If your email inbox is bloated, you probably want to clean it up. If you cleared it out recently, and it's gradually re-bloating, you probably fear it's happening again. Maybe you've just given up altogether.
Unless you have an assistant, or you're one of the carefully energetic few who regularly keep their inboxes clear, bloat and bloat anxiety are facts of life. Advice about how to keep your inbox clear once it's clear does help, but it doesn't help you get your inbox clear — it doesn't help you recover from bloat. Here are some suggestions for bloat recovery.
- Recognize that inbox bloat is a fact of your life
- Some believe that once they clear their inboxes, they'll magically stay clear. Sadly, that doesn't work. Unless you change how you operate, re-bloat is inevitable, and cleaning up is hardly worth it.
- Keep doing what you're doing
- Whatever you've been doing, keep it up for now. Beating yourself up for not dealing with every single one of today's messages is demoralizing. Instead, focus on the total message count — drive it down a little every day.
- Use sort-by-subject and sort-by-sender
- When you work on the backlog, sort your inbox by sender or subject, instead of by date. That way, related messages often appear next to each other, and you can select and deal with several at once.
- Read your new email less frequently
- Do what you can to read new email less often. Allocate some of the time you save to sorting, classifying, and deleting old mail.
- Move aged messages elsewhere
- Move all messages more than three years old to a folder elsewhere. Think about it — three years is enough time to create a toddler who sasses you back. Messages that old are unlikely to be of value, but if you want them, move them elsewhere.
- Beating yourself up for
not dealing with every
single one of today's
messages is demoralizing.
Let it go.
- Filter out the junk
- Even if you're protected from junk, occasionally junk does get through. Search for the usual keywords and delete the junk. Also look for old out-of-the-office messages.
- Eat elephants in small bites
- It probably took a long time to build all the bloat in your inbox. Give yourself time to get rid of it. A goal of reducing it by 25 to 50 messages per day is reasonable, but go easy at first. Set the goal low enough to give you some experience of achievement, and before you know it, your inbox will be nearly clear.
Managing your inbox to prevent bloat requires adding some regular practices to your routine. Until you dramatically reduce the current bloat, these practices will have little effect. But you can get started learning about them, and start using each new practice as soon as you understand it. More about these in a future article. Top Next Issue
Are you so buried in email that you don't even have time to delete your spam? Do you miss important messages? So many of the problems we have with email are actually within our power to solve, if we just realize the consequences of our own actions. Read 101 Tips for Writing and Managing Email to learn how to make peace with your inbox. Order Now!
And if you have organizational responsibility, you can help transform the culture to make more effective use of email. You can reduce volume while you make content more valuable. You can discourage email flame wars and that blizzard of useless if well-intended messages from colleagues and subordinates. Read Where There's Smoke There's Email to learn how to make email more productive at the organizational scale — and less dangerous. Order Now!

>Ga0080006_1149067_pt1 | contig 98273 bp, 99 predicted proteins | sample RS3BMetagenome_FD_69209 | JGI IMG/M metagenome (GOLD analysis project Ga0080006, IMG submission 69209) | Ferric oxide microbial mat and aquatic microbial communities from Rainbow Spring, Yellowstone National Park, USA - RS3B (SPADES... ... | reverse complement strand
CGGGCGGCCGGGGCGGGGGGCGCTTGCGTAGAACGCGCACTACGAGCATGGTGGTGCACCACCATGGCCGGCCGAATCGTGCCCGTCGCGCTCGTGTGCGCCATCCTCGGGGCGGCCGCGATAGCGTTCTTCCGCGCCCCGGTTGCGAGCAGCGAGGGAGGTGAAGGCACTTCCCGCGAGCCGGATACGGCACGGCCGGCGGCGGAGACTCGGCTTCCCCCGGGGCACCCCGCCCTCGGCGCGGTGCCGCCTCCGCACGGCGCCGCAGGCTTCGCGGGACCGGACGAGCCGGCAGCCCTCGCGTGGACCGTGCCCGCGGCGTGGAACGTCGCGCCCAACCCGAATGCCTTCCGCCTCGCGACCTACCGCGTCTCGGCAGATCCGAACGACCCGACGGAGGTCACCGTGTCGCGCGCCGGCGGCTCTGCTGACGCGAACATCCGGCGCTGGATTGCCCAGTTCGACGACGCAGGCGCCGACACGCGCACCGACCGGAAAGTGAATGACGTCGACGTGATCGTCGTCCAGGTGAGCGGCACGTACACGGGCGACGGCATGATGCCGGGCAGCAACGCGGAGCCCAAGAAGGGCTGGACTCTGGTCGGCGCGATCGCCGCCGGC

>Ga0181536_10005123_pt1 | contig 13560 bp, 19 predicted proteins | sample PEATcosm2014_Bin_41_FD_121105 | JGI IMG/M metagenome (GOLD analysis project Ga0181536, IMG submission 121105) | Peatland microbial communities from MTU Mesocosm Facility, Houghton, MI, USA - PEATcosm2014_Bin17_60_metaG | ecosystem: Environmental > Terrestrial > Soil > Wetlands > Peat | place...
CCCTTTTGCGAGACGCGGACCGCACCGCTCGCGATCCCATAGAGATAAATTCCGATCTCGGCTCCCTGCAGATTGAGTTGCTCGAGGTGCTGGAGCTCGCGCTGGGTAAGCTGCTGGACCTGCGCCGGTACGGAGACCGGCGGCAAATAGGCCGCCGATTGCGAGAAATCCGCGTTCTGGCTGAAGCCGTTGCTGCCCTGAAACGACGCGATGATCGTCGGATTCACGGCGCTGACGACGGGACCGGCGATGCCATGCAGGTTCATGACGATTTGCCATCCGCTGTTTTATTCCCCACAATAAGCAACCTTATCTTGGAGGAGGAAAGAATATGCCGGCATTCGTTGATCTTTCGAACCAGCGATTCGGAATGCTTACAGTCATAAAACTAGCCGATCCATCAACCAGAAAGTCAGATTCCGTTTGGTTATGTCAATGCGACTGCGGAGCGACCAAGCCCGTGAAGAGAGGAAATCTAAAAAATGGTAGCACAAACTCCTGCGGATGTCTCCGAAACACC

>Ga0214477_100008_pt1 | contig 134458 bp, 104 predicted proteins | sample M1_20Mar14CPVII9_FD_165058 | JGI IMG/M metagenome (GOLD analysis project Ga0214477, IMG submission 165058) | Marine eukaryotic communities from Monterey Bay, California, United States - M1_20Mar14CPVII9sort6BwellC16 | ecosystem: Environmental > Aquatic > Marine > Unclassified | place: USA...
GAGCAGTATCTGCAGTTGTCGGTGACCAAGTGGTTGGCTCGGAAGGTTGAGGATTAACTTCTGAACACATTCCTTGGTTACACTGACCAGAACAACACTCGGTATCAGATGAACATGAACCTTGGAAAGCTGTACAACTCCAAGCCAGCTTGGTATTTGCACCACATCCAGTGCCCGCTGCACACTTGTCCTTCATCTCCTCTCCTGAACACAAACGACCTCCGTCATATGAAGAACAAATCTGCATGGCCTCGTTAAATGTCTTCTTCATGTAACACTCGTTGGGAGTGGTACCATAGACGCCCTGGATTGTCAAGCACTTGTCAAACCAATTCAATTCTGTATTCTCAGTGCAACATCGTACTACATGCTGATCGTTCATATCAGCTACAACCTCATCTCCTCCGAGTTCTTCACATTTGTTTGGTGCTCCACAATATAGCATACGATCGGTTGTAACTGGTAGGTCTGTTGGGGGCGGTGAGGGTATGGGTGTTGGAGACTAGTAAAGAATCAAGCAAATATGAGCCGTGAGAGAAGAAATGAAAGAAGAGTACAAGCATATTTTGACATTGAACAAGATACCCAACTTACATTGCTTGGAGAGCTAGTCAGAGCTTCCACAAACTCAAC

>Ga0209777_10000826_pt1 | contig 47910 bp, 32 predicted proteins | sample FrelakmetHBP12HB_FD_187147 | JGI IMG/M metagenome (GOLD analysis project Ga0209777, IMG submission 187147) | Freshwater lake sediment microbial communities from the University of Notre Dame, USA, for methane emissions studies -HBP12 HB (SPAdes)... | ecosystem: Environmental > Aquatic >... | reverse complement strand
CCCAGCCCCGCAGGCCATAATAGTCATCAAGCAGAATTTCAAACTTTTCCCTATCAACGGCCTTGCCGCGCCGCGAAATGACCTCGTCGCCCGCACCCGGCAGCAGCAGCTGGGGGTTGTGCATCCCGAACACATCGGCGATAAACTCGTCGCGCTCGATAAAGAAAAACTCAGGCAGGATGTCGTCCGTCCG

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More articles on Effective Communication at Work:
- Irrational Self-Interest
- When we try to influence others, especially large groups or entire companies, we sometimes create packages
of incentives and disincentives that are intended to affect behavior. These strategies usually assume
that people make choices on rational grounds. Is this assumption valid?
- When You Aren't Supposed to Say: II
- Most of us have information that's "company confidential," or possibly even more sensitive
than that. Sometimes people who try to extract that information use techniques based on misdirection.
Here are some of them.
- When the Answer Isn't the Point: I
- When we ask each other questions, the answers aren't always what we seek. Sometimes the behavior of
the respondent is what matters. Here are some techniques questioners use when the answer to the question
wasn't the point of asking.
- What Is Hypophora?
- Hypophora is a rhetorical device that enables its users to deliver simple messages with enhanced power.
But it has a dark side. The people who read or hear those messages tend to assess them as having more
merit than they do.
- Significance Messages
- Communications about important matters must provide both the facts of a situation and the significance
of those facts. The facts often receive adequate attention, but at times the significance of the facts
is worthy of more attention than the facts.
See also Effective Communication at Work, Writing and Managing Email and Virtual and Global Teams for more related articles.
Forthcoming issues of Point Lookout
- Coming June 14: Pseudo-Collaborations
- Most workplace collaborations produce results of value. But some collaborations — pseudo-collaborations — are inherently incapable of producing value, due to performance management systems, or lack of authority, or lack of access to information. Available here and by RSS on June 14.
- And on June 21: Asking Burning Questions
- When we suddenly realize that an important question needs answering, directly asking that question in a meeting might not be an effective way to focus the attention of the group. There are risks. Fortunately, there are also ways to manage those risks. Available here and by RSS on June 21.
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